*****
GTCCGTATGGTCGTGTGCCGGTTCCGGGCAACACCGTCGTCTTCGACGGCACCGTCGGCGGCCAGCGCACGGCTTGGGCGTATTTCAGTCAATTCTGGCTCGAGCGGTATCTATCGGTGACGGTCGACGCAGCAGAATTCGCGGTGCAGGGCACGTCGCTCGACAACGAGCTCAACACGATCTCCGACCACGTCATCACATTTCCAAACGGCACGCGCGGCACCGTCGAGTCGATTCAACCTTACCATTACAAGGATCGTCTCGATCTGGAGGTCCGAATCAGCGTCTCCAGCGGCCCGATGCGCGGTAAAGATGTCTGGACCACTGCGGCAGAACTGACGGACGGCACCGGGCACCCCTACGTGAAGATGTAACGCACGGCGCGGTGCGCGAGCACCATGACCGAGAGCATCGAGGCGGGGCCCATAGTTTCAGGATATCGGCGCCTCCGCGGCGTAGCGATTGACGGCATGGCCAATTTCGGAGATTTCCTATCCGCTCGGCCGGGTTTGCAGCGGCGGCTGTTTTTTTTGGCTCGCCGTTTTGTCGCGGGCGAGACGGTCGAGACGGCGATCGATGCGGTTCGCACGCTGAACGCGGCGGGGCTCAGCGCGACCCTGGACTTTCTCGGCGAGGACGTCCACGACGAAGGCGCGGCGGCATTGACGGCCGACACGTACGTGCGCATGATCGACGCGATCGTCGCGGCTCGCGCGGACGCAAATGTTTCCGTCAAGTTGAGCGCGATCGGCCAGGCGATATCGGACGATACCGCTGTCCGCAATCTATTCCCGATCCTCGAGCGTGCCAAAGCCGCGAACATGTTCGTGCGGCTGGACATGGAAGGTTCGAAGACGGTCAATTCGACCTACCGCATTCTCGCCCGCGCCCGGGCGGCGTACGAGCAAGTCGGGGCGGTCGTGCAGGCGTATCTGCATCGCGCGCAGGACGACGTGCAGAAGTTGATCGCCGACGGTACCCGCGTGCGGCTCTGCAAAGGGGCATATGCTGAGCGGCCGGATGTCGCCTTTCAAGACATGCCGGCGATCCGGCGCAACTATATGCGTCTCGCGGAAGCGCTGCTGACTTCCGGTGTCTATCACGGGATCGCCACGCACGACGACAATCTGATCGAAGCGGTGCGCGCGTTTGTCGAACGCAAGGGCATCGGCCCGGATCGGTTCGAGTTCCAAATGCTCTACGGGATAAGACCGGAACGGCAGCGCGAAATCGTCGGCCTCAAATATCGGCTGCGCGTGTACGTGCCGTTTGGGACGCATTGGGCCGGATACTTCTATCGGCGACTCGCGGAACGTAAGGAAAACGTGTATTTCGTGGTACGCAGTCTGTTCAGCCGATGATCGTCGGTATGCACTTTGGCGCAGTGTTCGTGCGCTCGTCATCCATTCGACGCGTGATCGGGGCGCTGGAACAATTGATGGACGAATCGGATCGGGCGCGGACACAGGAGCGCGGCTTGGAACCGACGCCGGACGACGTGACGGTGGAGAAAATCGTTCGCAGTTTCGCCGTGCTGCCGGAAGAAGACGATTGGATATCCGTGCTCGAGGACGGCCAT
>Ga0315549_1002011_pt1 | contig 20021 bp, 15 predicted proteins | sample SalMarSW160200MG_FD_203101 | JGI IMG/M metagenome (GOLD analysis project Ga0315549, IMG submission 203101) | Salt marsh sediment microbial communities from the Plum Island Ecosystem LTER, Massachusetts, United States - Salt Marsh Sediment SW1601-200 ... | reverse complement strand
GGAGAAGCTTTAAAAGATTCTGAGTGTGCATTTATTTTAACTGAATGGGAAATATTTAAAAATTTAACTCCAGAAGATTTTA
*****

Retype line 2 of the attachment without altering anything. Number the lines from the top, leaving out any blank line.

>Ga0315549_1002011_pt1 | contig 20021 bp, 15 predicted proteins | sample SalMarSW160200MG_FD_203101 | JGI IMG/M metagenome (GOLD analysis project Ga0315549, IMG submission 203101) | Salt marsh sediment microbial communities from the Plum Island Ecosystem LTER, Massachusetts, United States - Salt Marsh Sediment SW1601-200 ... | reverse complement strand